Kaler: Governor’s bonding recommendations symbolic of U’s impact on state
University of Minnesota President Eric Kaler today praised Gov. Mark Dayton’s bonding proposal for the University, noting that it demonstrates his continued recognition of the institution’s impact on the state.
“We appreciate Governor Dayton’s generous support of University of Minnesota building projects,” said Kaler. “These infrastructure investments bolster our ability to recruit and retain the best and brightest Minnesota students, act as a talent magnet for world-class faculty and staff and inspire cutting-edge research and discovery. The Governor understands this strong connection between the state’s flagship research university and its business and innovation culture.”
Dayton’s proposal provides $100 million toward four U of M projects:
- $70 million for Higher Education Asset Preservation and Replacement (HEAPR), used to maximize and extend the life of facilities that serve students, faculty and staff system-wide;
- $18 million for the Veterinary Isolation Laboratories Replacement on the St. Paul campus, to strengthen Minnesota’s leadership in infectious disease research and protect the health of Minnesotans and livestock;
- $4 million for the St. Paul Greenhouse Replacement, to provide hands-on learning opportunities for the state’s future plant geneticists, growers and environmental scientists; and
- $8 million for planning and pre-design studies on two core health sciences facilities: Clinical Research Facilities, to house the Medical Discovery Teams and to conduct clinical research; and Professional Educational Facilities, to replace 40-year-old, outdated educational and training facilities, shared by all of the U’s health sciences schools, to better prepare students and residents for practice.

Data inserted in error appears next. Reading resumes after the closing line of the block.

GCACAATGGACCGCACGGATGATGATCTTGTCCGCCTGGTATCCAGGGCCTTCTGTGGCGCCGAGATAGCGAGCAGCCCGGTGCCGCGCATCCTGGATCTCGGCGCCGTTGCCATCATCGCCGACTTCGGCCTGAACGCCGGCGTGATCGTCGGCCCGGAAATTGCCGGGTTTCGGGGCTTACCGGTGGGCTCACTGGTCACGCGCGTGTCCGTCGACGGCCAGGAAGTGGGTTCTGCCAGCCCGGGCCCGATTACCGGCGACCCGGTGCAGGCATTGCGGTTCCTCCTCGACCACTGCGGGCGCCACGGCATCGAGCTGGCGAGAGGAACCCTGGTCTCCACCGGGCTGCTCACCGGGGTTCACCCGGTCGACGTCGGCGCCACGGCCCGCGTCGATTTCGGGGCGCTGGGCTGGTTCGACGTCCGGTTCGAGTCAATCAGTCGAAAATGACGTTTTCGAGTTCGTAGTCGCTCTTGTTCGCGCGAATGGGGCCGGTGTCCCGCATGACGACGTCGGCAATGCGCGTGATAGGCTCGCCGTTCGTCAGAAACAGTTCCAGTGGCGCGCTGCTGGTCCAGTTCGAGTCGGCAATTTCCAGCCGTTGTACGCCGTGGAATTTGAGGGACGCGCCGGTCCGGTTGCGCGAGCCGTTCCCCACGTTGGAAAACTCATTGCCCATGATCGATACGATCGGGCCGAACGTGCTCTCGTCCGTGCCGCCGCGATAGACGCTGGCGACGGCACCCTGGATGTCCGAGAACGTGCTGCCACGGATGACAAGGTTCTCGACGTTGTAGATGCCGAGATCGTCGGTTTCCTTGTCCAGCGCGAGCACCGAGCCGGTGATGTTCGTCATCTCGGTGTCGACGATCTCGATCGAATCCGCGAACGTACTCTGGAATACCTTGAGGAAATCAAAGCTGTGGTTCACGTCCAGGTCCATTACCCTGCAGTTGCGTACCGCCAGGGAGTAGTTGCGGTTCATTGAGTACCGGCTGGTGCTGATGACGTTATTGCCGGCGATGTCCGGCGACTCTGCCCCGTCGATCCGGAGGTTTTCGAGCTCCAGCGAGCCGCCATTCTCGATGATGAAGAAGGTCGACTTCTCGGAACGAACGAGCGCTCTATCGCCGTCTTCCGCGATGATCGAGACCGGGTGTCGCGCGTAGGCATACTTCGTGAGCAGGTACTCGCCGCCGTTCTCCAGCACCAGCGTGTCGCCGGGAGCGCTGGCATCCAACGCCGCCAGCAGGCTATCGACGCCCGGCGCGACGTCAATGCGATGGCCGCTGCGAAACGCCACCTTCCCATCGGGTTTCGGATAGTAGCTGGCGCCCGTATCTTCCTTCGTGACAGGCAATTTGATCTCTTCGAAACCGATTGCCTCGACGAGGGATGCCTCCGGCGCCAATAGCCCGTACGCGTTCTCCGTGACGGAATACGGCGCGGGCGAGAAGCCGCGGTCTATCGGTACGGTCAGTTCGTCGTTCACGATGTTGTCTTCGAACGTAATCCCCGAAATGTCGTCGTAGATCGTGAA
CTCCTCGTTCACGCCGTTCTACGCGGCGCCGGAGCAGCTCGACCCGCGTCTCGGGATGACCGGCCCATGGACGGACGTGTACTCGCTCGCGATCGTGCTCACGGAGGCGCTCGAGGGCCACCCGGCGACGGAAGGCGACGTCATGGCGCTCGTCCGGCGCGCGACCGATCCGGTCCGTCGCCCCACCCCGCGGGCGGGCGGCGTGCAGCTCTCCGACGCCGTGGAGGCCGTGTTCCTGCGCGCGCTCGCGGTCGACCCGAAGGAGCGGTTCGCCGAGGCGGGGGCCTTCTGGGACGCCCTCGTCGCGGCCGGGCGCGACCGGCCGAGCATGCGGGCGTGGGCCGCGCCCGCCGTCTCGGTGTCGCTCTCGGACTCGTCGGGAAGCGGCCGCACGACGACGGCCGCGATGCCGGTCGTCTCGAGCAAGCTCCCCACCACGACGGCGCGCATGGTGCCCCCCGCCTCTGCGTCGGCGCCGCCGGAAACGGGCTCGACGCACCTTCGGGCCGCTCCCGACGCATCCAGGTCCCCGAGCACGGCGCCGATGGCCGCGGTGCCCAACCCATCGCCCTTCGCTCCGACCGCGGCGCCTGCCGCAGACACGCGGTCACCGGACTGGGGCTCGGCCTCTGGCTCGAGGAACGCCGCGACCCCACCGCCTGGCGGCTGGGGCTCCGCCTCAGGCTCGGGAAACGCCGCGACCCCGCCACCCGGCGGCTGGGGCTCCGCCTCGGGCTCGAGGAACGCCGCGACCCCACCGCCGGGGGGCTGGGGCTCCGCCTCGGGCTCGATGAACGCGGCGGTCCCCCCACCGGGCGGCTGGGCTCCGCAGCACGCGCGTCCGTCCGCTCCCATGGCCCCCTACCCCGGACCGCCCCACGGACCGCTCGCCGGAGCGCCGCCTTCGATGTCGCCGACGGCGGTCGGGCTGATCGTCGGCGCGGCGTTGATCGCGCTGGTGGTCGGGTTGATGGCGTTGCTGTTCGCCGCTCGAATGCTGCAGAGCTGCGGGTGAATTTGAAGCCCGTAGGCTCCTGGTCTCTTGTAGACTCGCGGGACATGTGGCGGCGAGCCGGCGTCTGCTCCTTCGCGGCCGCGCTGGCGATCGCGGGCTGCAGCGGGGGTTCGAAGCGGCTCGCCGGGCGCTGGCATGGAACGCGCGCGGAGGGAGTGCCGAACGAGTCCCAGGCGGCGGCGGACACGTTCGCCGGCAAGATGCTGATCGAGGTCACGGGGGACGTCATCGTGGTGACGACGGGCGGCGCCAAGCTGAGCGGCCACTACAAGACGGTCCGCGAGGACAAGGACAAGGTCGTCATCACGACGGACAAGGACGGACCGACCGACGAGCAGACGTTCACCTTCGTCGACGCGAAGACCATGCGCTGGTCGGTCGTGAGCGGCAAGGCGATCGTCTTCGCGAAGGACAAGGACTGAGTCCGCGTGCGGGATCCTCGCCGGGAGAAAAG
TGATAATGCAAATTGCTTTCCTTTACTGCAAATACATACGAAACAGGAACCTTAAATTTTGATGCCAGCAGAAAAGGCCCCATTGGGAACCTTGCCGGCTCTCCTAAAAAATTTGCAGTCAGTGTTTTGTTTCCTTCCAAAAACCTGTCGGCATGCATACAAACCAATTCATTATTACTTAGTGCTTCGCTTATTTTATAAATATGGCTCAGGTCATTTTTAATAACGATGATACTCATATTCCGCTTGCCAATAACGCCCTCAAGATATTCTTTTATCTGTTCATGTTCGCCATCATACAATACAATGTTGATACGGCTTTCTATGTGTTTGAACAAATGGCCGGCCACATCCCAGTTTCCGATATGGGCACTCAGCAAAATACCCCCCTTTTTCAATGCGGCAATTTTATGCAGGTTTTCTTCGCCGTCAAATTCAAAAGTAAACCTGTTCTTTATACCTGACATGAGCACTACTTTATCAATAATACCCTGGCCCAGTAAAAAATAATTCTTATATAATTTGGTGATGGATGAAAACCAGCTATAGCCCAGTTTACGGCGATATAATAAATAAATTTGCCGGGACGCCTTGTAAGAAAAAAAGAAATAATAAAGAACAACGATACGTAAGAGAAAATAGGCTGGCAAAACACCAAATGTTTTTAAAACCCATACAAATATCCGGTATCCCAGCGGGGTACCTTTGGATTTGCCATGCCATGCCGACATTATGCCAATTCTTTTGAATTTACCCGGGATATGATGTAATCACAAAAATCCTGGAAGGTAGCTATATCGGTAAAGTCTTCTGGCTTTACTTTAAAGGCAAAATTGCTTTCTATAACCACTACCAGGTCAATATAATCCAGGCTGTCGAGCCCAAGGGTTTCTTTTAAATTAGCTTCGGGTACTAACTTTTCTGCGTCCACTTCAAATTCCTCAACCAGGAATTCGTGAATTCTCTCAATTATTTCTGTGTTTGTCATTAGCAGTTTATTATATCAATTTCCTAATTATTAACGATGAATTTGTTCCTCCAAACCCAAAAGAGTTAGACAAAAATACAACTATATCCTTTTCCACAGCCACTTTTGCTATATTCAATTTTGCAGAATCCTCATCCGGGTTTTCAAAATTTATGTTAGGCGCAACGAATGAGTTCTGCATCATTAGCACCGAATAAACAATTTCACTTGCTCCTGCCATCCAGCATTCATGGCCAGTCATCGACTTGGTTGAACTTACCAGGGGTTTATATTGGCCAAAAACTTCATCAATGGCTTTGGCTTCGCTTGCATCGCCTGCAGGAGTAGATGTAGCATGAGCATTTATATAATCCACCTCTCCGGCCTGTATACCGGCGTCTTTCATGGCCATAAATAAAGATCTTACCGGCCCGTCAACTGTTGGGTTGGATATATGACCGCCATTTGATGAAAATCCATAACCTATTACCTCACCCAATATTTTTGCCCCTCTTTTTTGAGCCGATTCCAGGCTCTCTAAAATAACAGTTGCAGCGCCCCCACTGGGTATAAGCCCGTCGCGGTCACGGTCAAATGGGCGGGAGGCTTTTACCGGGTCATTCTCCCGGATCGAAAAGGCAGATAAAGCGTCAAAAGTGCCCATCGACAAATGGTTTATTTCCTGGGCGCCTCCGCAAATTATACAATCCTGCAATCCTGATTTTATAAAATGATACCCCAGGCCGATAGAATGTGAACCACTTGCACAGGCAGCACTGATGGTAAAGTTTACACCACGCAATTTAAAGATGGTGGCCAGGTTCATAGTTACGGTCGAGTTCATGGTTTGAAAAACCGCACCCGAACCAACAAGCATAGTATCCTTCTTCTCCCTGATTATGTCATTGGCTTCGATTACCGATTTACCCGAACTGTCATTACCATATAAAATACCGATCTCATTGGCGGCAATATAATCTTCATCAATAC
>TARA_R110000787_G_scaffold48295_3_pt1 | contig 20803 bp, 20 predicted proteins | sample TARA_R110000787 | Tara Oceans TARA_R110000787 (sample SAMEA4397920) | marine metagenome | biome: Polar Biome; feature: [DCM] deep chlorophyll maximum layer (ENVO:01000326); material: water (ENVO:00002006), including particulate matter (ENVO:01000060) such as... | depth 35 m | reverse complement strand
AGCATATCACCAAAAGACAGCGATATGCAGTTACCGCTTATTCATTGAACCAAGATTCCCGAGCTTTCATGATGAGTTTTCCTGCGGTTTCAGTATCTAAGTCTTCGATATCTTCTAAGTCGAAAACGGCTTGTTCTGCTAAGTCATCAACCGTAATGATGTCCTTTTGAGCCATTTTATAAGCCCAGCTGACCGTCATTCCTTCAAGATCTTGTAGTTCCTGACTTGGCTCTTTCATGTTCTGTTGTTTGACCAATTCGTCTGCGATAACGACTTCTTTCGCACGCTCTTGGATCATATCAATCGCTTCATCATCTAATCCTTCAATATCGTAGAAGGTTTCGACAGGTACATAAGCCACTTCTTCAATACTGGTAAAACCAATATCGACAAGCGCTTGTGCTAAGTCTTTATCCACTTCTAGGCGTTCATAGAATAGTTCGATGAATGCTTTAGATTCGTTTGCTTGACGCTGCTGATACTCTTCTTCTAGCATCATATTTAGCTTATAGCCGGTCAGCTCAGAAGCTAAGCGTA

The investments in the health sciences facilities were recommended as part of the Governor’s Blue Ribbon Commission on the U of M Medical School, released earlier this year.
“Investing in new educational facilities will help Minnesota address future projected workforce shortages, training the next generation of health care professionals in facilities that model the best of current practice and the future of health care,” Kaler said.
Kaler said these essential HEAPR funds will begin to close the gap between repair and renovation needs and current funding levels. According to U capital planning officials, 35 percent of U of M buildings are more than 50 years old. They estimate that more than 70 buildings on the Crookston, Duluth, Morris and Twin Cities campuses and at research and field stations across the state are due for renewal funds.
“We are committed to being responsible stewards of public resources,” Kaler said. “HEAPR is cheaper. These critical maintenance funds bring aging buildings up to code, ensure energy efficiency and enable us to prepare students for successful careers in the 21st Century.”
Watch a short video about the University of Minnesota’s priority capital investment projects.
Read more about the U’s 2015 legislative request.